Adjustments to sitting position and the microscope go hand in hand. Whereas in a clinical setting there may be practical limitations on how one can sit and mount the microscope, this tutorial offers scope to learn how to reduce potential discomfort wherever possible. The first step in setting up your workspace should be to assume a physiologically optimal sitting position. Sitting comfortably, without using too much muscle tone to maintain posture, is important in keeping physical exhaustion, tremor and pain to a minimum. Once we have explained what an ergonomic sitting position is, we will demonstrate adjustment of the microscope using a standard laboratory microscope. You may find that the specifics of adjusting your own microscope vary, but the general principles should apply.
Posture and Microscope Adjustment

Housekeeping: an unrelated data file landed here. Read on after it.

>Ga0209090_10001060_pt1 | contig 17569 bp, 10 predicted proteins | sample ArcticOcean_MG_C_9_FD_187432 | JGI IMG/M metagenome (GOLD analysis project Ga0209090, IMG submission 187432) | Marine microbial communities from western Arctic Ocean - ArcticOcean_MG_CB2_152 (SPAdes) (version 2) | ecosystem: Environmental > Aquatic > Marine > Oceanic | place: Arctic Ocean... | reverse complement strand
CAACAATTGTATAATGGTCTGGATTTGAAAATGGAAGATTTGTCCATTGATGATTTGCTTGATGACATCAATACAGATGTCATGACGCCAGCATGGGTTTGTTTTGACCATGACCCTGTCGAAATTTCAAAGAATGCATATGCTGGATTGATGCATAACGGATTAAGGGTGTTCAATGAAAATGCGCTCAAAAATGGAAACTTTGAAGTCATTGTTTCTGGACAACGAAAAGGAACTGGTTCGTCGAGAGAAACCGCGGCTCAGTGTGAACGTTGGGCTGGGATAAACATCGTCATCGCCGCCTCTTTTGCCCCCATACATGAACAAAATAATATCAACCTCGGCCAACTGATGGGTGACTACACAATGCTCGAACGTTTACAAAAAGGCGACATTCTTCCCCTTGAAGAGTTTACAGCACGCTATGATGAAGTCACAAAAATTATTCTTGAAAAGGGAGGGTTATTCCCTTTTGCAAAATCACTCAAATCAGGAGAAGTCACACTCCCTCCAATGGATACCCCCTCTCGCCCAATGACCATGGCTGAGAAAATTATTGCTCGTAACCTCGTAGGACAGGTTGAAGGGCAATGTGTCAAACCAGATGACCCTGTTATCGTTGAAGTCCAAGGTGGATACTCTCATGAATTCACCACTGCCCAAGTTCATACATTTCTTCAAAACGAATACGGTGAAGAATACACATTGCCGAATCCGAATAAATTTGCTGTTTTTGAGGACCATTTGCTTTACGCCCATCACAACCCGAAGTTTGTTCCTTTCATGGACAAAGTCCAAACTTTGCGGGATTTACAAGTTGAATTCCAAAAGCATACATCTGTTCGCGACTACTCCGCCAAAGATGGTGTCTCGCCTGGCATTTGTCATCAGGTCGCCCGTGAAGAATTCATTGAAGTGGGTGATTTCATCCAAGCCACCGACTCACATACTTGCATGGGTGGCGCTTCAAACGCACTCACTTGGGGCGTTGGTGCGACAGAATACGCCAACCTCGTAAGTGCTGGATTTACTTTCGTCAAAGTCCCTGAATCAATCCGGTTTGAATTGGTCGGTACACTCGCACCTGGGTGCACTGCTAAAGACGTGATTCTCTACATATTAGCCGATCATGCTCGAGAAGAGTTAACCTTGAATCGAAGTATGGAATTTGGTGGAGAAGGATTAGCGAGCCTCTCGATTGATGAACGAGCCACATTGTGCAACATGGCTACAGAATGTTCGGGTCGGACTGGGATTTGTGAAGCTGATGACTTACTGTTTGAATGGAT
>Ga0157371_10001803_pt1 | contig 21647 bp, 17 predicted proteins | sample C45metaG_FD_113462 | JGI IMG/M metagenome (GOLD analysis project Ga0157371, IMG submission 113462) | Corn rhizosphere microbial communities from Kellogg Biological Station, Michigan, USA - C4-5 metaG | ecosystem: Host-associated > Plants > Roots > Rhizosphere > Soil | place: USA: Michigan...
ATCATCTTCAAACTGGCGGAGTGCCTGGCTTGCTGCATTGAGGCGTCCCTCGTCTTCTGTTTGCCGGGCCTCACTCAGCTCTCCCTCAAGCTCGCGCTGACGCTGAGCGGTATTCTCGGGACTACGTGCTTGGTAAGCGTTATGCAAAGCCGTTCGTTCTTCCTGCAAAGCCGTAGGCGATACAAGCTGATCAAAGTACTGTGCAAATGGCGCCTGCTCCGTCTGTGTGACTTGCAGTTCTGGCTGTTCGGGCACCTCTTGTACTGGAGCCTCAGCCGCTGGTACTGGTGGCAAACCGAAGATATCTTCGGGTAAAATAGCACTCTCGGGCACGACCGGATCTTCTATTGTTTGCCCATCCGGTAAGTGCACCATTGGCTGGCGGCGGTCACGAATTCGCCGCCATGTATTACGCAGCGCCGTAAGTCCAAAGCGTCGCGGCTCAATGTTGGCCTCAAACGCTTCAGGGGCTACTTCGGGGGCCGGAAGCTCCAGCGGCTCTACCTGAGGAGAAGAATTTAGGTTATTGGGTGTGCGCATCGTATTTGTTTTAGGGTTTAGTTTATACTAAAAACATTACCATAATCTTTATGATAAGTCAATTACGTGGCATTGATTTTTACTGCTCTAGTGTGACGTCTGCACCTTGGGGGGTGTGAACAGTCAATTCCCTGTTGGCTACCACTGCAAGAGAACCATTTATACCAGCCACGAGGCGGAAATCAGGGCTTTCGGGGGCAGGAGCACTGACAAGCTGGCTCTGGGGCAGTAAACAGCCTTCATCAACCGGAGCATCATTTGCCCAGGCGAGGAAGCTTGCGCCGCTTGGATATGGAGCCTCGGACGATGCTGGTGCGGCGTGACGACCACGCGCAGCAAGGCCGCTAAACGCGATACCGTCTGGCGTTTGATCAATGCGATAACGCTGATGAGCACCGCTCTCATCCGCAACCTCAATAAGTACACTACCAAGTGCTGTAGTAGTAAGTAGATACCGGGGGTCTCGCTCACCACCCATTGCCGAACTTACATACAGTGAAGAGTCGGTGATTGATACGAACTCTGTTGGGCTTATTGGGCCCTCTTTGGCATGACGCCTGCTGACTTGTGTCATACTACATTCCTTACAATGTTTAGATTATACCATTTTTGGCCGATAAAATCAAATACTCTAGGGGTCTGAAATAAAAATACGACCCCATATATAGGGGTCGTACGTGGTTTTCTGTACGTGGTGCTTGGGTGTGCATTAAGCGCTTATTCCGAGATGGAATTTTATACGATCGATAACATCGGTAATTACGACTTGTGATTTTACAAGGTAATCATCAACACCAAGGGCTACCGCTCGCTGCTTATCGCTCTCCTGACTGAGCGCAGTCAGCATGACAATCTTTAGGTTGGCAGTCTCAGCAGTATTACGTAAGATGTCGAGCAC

To begin with, place your feet in front of your chair, approximately shoulderwidth apart. In this position you have three points of balance, providing a maximum of stability and symmetrical muscle tone across your legs and back. Set the height of your chair so that your hip joints are situated at least as high as your knee joints. This tilts your pelvis forward so that you can maintain a natural and ergonomically correct spine position over a longer period with ease. To straighten out your spine and support it with your abdominal muscles, draw your navel inwards towards your spine. Rest your forearms on the table to prevent tiring of your arm and shoulder muscles, leading to large amplitude tremor. Place your hands on the work surface to reduce small amplitude tremor. To achieve an ergonomically correct cervical spine position, push your head upwards to straighten your neck and slightly tilt your chin downwards, as if you were looking down to the ground in the distance. The entire microscope should be mounted to match the sitting position. The eyepieces should be at the correct distance to the operator and at the correct height to meet the eyes. In order to be able to sit straight while still obtaining a sharp image, or if you find you are straining your wrists because they are too low in relation to the workspace, you may need to raise your workspace. To stay comfortable you can role up some towels and place them under your wrists. If you are using your visual aid (eyeglasses/contact lenses), or have no eyesight impairment, set the eyepieces to 0 (zero) diopters. If you have a visual aid, but prefer to work without it, most eyepieces can be set to correct simple myopia, or hypermetropia according to your prescription. Turn on the light source. To keep potentially significant eyestrain to a minimum, use ambient light and keep looking through the microscope with as little interruption as possible, so your eyes do not have to repeatedly adjust to different degrees of brightness. Now set your interpupillary distance. You should obtain one single circular visual field that does not float in front of your eyes. If you experience difficulty in obtaining such a visual field, make sure that the distance between your eyes and the eyepieces is neither too long, nor too short. To keep this distance, you may want to use the shades available on some eyepieces. In order to set the focus in the plane you want to work in, initially set the microscope to its minimal magnification. Adjust the focus using a fine object that provides a good contrast, such as the tips of a microsurgical instrument. Once you have obtained a sharp image, switch to maximal magnification. Proceed with the fine adjustment of the focus. As long as you keep working in the same plane, you can now switch between different degrees of magnification without readjusting the focus. If you enter a different operating plane, you will need to readjust the focus. If you cannot obtain a sharp image at either minimal or maximal magnification, you may have to alter the distance between microscope and work field. When you take a break, turn off the light source to prolong the lifetime of the light bulb and reduce energy expense.